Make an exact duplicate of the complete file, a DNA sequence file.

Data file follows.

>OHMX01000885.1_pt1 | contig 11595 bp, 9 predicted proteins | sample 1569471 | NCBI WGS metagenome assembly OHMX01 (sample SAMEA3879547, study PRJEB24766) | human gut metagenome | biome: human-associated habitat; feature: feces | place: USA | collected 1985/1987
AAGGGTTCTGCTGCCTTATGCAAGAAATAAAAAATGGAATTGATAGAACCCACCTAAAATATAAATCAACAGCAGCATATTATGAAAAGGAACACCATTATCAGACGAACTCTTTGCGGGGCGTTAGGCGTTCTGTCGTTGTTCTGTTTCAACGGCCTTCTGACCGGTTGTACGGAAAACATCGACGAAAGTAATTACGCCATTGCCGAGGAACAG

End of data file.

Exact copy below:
>OHMX01000885.1_pt1 | contig 11595 bp, 9 predicted proteins | sample 1569471 | NCBI WGS metagenome assembly OHMX01 (sample SAMEA3879547, study PRJEB24766) | human gut metagenome | biome: human-associated habitat; feature: feces | place: USA | collected 1985/1987
AAGGGTTCTGCTGCCTTATGCAAGAAATAAAAAATGGAATTGATAGAACCCACCTAAAATATAAATCAACAGCAGCATATTATGAAAAGGAACACCATTATCAGACGAACTCTTTGCGGGGCGTTAGGCGTTCTGTCGTTGTTCTGTTTCAACGGCCTTCTGACCGGTTGTACGGAAAACATCGACGAAAGTAATTACGCCATTGCCGAGGAACAG